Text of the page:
IHC detection of Hsp90 in cancerous human colon tissue, using Anti-Hsp90 (clone: H9010)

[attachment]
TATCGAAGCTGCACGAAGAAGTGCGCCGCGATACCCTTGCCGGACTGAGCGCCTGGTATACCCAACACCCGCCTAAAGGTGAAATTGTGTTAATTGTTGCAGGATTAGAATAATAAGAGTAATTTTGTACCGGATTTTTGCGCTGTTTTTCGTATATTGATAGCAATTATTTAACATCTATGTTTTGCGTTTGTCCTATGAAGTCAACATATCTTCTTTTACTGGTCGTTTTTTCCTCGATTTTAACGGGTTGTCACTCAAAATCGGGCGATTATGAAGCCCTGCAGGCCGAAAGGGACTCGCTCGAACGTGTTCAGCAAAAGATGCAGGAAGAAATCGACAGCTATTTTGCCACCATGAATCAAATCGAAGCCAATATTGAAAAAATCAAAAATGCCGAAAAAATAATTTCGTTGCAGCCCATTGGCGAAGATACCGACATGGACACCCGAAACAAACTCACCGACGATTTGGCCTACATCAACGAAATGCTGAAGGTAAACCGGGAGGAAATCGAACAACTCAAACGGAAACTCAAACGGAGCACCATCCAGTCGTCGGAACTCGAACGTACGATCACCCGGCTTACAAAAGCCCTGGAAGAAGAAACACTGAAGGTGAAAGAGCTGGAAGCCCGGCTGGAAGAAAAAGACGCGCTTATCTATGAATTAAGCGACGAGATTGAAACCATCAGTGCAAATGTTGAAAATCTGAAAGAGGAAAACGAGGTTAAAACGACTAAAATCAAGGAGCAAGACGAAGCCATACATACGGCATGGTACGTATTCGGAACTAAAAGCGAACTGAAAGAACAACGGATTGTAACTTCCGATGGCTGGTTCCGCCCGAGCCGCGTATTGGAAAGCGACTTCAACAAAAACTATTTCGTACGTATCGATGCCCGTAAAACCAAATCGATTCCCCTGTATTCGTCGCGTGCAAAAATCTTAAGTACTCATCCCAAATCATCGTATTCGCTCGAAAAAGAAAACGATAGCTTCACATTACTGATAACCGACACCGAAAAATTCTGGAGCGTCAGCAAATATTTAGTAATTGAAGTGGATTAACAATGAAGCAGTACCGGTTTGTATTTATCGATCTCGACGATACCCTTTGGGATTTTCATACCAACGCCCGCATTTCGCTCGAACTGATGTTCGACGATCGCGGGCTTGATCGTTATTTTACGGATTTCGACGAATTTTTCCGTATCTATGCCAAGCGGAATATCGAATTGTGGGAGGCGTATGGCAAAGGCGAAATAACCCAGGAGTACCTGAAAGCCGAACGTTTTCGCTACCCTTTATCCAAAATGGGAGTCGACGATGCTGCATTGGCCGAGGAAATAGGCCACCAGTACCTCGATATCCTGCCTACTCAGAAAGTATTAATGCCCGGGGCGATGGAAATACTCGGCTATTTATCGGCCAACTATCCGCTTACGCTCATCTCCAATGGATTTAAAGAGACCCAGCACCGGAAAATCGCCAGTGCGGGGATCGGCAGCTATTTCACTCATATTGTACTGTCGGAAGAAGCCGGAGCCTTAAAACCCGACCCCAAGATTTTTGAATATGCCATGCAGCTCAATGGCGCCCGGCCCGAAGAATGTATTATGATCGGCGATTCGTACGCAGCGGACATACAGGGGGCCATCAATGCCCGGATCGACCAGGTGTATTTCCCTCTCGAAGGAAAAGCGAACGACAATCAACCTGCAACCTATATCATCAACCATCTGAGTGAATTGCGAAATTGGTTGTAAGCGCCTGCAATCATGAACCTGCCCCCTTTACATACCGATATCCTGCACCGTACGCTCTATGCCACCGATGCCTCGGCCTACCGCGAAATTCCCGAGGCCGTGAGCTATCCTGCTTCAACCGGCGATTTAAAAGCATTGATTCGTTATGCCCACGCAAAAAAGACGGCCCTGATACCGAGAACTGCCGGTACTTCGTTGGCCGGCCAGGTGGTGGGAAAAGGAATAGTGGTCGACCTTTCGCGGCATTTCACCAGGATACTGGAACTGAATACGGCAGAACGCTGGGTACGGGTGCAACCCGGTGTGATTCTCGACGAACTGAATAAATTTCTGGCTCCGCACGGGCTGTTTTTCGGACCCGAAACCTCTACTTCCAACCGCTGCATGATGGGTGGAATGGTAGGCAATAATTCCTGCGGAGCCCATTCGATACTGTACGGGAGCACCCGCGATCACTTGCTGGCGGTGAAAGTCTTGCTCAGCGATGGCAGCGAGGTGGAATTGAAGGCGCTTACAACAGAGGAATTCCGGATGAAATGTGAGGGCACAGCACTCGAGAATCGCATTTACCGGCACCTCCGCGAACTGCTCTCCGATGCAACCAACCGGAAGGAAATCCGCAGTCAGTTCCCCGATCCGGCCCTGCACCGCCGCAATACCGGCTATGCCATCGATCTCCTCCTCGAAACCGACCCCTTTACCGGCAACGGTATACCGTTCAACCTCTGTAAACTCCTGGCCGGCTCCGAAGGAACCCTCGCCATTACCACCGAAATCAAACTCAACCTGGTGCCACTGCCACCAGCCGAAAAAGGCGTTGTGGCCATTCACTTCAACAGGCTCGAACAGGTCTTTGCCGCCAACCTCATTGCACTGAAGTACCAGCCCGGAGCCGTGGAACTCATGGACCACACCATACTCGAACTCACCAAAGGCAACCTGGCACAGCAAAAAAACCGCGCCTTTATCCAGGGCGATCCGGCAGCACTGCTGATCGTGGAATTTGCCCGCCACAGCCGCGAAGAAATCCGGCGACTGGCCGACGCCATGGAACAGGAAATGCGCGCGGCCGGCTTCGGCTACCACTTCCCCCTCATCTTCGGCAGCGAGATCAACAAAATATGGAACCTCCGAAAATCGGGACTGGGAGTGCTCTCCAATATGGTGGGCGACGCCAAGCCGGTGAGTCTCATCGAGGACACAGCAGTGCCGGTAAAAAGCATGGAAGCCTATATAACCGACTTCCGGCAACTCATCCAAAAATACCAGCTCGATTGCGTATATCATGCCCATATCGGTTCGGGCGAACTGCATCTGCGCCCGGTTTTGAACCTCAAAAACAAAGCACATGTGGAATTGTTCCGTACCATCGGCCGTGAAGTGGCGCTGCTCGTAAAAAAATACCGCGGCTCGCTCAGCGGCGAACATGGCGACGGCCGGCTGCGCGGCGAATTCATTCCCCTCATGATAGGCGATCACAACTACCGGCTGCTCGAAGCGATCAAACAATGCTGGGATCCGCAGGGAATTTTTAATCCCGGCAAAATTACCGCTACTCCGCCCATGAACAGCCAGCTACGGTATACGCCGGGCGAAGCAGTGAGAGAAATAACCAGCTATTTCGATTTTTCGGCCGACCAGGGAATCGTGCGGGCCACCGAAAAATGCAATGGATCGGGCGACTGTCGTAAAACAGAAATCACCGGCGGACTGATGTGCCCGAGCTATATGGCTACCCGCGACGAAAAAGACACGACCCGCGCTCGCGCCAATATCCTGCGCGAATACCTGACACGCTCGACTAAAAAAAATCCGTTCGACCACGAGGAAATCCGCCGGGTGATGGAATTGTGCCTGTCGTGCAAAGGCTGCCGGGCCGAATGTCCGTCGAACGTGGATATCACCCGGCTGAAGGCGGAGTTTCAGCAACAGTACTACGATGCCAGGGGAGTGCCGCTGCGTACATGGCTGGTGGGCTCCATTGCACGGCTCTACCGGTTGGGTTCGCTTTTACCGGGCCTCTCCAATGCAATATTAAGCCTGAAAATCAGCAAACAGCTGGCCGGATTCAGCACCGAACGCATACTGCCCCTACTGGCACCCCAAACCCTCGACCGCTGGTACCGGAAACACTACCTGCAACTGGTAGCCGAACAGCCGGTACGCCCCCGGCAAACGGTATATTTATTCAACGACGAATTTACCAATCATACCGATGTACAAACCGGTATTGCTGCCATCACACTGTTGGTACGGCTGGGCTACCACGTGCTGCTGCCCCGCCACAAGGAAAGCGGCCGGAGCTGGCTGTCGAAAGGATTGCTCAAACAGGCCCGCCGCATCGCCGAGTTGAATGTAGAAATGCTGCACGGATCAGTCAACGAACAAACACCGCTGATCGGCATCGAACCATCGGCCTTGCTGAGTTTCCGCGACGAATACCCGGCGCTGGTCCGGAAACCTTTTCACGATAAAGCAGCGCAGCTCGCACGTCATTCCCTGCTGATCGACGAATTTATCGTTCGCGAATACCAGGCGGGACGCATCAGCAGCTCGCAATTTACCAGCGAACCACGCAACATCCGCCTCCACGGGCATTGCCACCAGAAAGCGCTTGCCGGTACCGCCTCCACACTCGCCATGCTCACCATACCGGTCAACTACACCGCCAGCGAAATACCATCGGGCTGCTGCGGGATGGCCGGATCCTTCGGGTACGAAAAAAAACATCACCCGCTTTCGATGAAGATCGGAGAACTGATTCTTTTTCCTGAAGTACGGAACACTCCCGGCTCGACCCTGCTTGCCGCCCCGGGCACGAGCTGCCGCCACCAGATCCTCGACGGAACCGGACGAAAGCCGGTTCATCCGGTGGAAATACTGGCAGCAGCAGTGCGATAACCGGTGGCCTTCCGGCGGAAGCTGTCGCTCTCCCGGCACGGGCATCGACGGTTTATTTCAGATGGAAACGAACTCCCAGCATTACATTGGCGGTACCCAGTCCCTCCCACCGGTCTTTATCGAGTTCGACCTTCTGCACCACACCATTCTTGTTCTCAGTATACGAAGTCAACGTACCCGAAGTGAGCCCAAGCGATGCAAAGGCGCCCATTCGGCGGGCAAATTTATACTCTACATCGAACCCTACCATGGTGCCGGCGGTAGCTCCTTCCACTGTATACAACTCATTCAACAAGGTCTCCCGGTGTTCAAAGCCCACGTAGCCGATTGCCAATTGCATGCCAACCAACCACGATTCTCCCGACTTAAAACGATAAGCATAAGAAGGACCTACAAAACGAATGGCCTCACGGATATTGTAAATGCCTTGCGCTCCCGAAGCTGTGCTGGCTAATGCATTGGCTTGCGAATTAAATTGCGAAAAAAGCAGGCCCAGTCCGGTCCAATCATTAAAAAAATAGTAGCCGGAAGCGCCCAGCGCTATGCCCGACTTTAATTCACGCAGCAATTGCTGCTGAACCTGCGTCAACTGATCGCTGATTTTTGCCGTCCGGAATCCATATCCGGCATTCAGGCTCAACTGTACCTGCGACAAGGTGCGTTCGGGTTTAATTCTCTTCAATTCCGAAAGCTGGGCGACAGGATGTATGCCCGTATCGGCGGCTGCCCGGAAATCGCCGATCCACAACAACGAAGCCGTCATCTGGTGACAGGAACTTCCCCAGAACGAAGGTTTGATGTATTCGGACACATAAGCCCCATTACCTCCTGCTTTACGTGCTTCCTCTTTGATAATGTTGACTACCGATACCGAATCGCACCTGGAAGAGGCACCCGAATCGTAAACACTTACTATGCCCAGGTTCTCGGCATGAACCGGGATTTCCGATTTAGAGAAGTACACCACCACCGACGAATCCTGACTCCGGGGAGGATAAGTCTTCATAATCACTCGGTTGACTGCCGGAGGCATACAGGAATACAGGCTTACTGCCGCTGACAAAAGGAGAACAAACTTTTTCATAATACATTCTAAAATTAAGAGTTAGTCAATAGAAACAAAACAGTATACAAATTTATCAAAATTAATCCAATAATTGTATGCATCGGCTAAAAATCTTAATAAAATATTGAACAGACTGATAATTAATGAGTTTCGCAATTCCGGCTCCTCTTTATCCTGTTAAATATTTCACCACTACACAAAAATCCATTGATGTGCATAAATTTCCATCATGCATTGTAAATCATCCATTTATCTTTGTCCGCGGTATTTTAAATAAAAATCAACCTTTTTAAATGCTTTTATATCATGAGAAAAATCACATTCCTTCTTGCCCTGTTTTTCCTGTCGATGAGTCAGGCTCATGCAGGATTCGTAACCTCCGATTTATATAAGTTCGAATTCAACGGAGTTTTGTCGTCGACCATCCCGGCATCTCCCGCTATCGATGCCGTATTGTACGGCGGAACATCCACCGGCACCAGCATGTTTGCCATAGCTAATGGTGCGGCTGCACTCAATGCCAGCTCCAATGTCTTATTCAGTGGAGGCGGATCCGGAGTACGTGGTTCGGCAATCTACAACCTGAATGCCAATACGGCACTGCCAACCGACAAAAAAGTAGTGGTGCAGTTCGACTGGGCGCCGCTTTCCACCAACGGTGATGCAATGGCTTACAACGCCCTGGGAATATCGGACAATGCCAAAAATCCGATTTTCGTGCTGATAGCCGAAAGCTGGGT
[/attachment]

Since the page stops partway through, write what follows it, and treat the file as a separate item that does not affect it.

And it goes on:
HSP90s define a widespread family of molecular chaperones found in bacteria and all eukaryotes playing a fundamental role in protein synthesis, folding and degradation 141,142,143,144,145,146,147. Intracellular residing HSP90s launch a rapid response to environmental insults such as heat, hypoxia, UV and gamma-irradiation, reactive oxygen intermediates (ROI), and injury-induced growth factors 148. HSP90s are abundant and highly specialized ATP-dependent molecular chaperones essential for the integrity of multiple signalling pathways that are associated with cell proliferation and viability. Under thermal stress, HSP90s prevent denaturation of substrate proteins and promote refolding of denaturated proteins in a large cytosolic complex designated as the foldosome 1,149. In fungi and animals, HSP90s mediate extensive stress signal transduction including substrate activation as well as folding of steroid hormone receptors, transcription factors, and protein kinases 114,118, 150,. Moreover, HSP90s function as an important hub in a variety of protein interaction networks promoting tumour cell development 47,118,144,151. In malignantly transformed cells, HSPs enhance cell growth, suppress senescence, and confer resistance to stress-induced apoptosis including protection against cytostatic drugs and radiation therapy 6. With respect to senescence, Hsp90 binds and stabilizes the enzyme telomerase thereby delaying the onset of replicative senescence and underscoring the impact of Hsp90 in malignant transformation 152. Several oncoproteins have been identified as being targets of HSP90s rendering Hsp90 inhibition a promising approach in anti-tumour strategies 153,154. In recent years a wealth of evidence has been collected to demonstrate that inhibition of HSP90s contributes to degradation of many oncoproteins thus expanding anti-cancer approaches 22,114,118,155. Although a number of HSP90 genes have been identified as being induced by changes in temperature, salinity, and heavy metals in plants 156,157,158,159,160, their precise role as molecular chaperones and their molecular mechanisms are still a matter of debate. Recent studies revealed that plant HSP90s are important in plant development, environmental stress response as well as disease and pest resistance 62,161,162.